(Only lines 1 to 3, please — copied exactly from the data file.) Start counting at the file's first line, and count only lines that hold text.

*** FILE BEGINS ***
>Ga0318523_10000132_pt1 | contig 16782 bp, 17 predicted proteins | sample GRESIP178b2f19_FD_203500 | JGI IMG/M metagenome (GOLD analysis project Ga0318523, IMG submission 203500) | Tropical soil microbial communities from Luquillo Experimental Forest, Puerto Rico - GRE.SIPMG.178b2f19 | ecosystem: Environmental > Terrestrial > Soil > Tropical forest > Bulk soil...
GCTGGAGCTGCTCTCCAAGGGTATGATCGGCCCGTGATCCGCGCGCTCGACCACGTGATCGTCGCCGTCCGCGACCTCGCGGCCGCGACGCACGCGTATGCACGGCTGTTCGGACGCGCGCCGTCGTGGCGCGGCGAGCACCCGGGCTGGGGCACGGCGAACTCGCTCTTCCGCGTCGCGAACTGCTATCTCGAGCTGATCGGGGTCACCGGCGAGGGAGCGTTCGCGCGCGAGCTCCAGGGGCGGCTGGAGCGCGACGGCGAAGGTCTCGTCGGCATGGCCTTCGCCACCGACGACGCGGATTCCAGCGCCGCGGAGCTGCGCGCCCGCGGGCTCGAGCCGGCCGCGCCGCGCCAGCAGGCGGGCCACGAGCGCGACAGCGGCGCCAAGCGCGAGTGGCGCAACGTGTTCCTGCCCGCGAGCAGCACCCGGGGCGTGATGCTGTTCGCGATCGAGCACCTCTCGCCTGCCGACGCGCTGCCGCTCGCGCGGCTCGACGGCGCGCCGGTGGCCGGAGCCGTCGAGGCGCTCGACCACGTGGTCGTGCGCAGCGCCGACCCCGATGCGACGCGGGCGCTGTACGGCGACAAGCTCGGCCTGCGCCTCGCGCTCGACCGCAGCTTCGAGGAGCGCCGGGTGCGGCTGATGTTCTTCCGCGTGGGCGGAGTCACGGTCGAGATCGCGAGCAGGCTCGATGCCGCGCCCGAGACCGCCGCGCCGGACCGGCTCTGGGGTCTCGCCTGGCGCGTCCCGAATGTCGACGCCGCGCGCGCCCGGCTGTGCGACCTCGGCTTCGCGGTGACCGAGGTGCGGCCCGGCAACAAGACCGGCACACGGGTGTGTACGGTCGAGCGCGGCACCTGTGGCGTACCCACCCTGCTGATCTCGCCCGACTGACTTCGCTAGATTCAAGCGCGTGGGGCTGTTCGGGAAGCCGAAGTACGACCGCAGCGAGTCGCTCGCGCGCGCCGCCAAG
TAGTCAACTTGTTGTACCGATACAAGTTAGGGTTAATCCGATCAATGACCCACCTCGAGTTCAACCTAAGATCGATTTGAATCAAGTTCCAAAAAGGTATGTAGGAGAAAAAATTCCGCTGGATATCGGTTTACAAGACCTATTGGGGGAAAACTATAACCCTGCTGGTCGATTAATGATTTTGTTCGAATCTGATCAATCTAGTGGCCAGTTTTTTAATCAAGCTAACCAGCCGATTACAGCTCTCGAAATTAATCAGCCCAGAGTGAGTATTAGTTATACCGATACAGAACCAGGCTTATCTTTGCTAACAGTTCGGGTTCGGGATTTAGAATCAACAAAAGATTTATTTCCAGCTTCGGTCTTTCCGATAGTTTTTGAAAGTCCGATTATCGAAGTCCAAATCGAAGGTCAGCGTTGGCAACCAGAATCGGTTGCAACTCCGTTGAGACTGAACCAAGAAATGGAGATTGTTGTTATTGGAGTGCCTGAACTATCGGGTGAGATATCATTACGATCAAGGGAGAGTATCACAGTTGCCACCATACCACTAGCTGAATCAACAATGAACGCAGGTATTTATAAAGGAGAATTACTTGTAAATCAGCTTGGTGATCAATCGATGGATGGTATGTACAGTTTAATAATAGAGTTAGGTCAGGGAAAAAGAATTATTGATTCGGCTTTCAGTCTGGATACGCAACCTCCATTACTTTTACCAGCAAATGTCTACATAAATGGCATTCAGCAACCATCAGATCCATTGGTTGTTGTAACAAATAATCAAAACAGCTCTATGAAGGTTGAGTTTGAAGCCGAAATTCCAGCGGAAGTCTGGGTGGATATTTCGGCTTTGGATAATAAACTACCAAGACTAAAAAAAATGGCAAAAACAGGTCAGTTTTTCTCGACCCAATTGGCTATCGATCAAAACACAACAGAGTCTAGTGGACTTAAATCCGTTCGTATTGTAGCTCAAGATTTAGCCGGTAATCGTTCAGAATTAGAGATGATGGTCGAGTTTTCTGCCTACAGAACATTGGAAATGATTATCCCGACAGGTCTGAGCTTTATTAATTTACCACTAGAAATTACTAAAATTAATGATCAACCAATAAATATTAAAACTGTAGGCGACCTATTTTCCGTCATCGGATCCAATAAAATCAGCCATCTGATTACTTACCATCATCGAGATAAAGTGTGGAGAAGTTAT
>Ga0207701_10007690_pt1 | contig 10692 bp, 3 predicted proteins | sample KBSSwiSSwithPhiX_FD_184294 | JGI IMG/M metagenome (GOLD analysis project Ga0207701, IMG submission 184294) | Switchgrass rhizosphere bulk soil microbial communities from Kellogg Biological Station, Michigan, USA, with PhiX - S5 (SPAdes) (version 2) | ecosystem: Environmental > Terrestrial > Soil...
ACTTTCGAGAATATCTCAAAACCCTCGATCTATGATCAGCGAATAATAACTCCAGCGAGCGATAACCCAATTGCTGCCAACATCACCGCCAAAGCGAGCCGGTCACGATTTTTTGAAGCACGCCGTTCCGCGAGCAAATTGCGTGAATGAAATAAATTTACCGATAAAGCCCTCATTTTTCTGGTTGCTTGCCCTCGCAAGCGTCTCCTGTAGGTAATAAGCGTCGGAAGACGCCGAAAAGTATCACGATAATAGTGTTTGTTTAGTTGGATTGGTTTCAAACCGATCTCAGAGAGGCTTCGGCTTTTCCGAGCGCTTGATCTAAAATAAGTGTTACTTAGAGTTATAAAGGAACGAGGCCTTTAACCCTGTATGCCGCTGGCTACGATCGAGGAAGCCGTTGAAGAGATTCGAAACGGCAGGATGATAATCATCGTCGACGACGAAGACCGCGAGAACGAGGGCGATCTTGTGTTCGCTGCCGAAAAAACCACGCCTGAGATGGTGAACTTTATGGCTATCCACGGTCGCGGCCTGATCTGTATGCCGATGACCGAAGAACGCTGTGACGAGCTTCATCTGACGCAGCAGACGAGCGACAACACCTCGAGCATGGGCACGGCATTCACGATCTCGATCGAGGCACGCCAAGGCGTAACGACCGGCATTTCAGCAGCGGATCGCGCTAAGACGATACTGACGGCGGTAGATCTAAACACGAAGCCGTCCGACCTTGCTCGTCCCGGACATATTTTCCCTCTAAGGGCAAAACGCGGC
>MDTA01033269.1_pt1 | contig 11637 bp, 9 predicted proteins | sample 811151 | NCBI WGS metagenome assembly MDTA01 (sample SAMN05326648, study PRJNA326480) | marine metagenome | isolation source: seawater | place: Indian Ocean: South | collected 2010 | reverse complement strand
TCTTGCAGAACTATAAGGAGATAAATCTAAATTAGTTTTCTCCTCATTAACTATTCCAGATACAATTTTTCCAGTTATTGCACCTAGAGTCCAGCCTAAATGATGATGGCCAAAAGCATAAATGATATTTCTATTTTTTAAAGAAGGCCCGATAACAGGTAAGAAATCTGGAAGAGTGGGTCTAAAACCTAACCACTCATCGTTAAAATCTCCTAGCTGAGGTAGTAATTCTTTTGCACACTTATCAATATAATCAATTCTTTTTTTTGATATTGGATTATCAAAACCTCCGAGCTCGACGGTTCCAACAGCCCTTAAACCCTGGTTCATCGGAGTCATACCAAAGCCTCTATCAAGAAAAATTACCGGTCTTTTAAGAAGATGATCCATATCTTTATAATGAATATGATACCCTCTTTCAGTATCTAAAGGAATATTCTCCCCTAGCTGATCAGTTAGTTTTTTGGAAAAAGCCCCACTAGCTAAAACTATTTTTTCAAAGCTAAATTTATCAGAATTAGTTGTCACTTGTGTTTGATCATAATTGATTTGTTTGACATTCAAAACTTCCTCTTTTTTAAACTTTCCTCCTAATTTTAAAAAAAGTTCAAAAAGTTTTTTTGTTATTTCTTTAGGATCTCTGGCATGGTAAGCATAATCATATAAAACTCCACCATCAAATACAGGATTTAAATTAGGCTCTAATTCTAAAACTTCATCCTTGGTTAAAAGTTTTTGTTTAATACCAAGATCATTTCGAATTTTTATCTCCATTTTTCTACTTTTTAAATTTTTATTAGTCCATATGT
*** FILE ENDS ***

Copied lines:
>Ga0318523_10000132_pt1 | contig 16782 bp, 17 predicted proteins | sample GRESIP178b2f19_FD_203500 | JGI IMG/M metagenome (GOLD analysis project Ga0318523, IMG submission 203500) | Tropical soil microbial communities from Luquillo Experimental Forest, Puerto Rico - GRE.SIPMG.178b2f19 | ecosystem: Environmental > Terrestrial > Soil > Tropical forest > Bulk soil...
GCTGGAGCTGCTCTCCAAGGGTATGATCGGCCCGTGATCCGCGCGCTCGACCACGTGATCGTCGCCGTCCGCGACCTCGCGGCCGCGACGCACGCGTATGCACGGCTGTTCGGACGCGCGCCGTCGTGGCGCGGCGAGCACCCGGGCTGGGGCACGGCGAACTCGCTCTTCCGCGTCGCGAACTGCTATCTCGAGCTGATCGGGGTCACCGGCGAGGGAGCGTTCGCGCGCGAGCTCCAGGGGCGGCTGGAGCGCGACGGCGAAGGTCTCGTCGGCATGGCCTTCGCCACCGACGACGCGGATTCCAGCGCCGCGGAGCTGCGCGCCCGCGGGCTCGAGCCGGCCGCGCCGCGCCAGCAGGCGGGCCACGAGCGCGACAGCGGCGCCAAGCGCGAGTGGCGCAACGTGTTCCTGCCCGCGAGCAGCACCCGGGGCGTGATGCTGTTCGCGATCGAGCACCTCTCGCCTGCCGACGCGCTGCCGCTCGCGCGGCTCGACGGCGCGCCGGTGGCCGGAGCCGTCGAGGCGCTCGACCACGTGGTCGTGCGCAGCGCCGACCCCGATGCGACGCGGGCGCTGTACGGCGACAAGCTCGGCCTGCGCCTCGCGCTCGACCGCAGCTTCGAGGAGCGCCGGGTGCGGCTGATGTTCTTCCGCGTGGGCGGAGTCACGGTCGAGATCGCGAGCAGGCTCGATGCCGCGCCCGAGACCGCCGCGCCGGACCGGCTCTGGGGTCTCGCCTGGCGCGTCCCGAATGTCGACGCCGCGCGCGCCCGGCTGTGCGACCTCGGCTTCGCGGTGACCGAGGTGCGGCCCGGCAACAAGACCGGCACACGGGTGTGTACGGTCGAGCGCGGCACCTGTGGCGTACCCACCCTGCTGATCTCGCCCGACTGACTTCGCTAGATTCAAGCGCGTGGGGCTGTTCGGGAAGCCGAAGTACGACCGCAGCGAGTCGCTCGCGCGCGCCGCCAAG
TAGTCAACTTGTTGTACCGATACAAGTTAGGGTTAATCCGATCAATGACCCACCTCGAGTTCAACCTAAGATCGATTTGAATCAAGTTCCAAAAAGGTATGTAGGAGAAAAAATTCCGCTGGATATCGGTTTACAAGACCTATTGGGGGAAAACTATAACCCTGCTGGTCGATTAATGATTTTGTTCGAATCTGATCAATCTAGTGGCCAGTTTTTTAATCAAGCTAACCAGCCGATTACAGCTCTCGAAATTAATCAGCCCAGAGTGAGTATTAGTTATACCGATACAGAACCAGGCTTATCTTTGCTAACAGTTCGGGTTCGGGATTTAGAATCAACAAAAGATTTATTTCCAGCTTCGGTCTTTCCGATAGTTTTTGAAAGTCCGATTATCGAAGTCCAAATCGAAGGTCAGCGTTGGCAACCAGAATCGGTTGCAACTCCGTTGAGACTGAACCAAGAAATGGAGATTGTTGTTATTGGAGTGCCTGAACTATCGGGTGAGATATCATTACGATCAAGGGAGAGTATCACAGTTGCCACCATACCACTAGCTGAATCAACAATGAACGCAGGTATTTATAAAGGAGAATTACTTGTAAATCAGCTTGGTGATCAATCGATGGATGGTATGTACAGTTTAATAATAGAGTTAGGTCAGGGAAAAAGAATTATTGATTCGGCTTTCAGTCTGGATACGCAACCTCCATTACTTTTACCAGCAAATGTCTACATAAATGGCATTCAGCAACCATCAGATCCATTGGTTGTTGTAACAAATAATCAAAACAGCTCTATGAAGGTTGAGTTTGAAGCCGAAATTCCAGCGGAAGTCTGGGTGGATATTTCGGCTTTGGATAATAAACTACCAAGACTAAAAAAAATGGCAAAAACAGGTCAGTTTTTCTCGACCCAATTGGCTATCGATCAAAACACAACAGAGTCTAGTGGACTTAAATCCGTTCGTATTGTAGCTCAAGATTTAGCCGGTAATCGTTCAGAATTAGAGATGATGGTCGAGTTTTCTGCCTACAGAACATTGGAAATGATTATCCCGACAGGTCTGAGCTTTATTAATTTACCACTAGAAATTACTAAAATTAATGATCAACCAATAAATATTAAAACTGTAGGCGACCTATTTTCCGTCATCGGATCCAATAAAATCAGCCATCTGATTACTTACCATCATCGAGATAAAGTGTGGAGAAGTTAT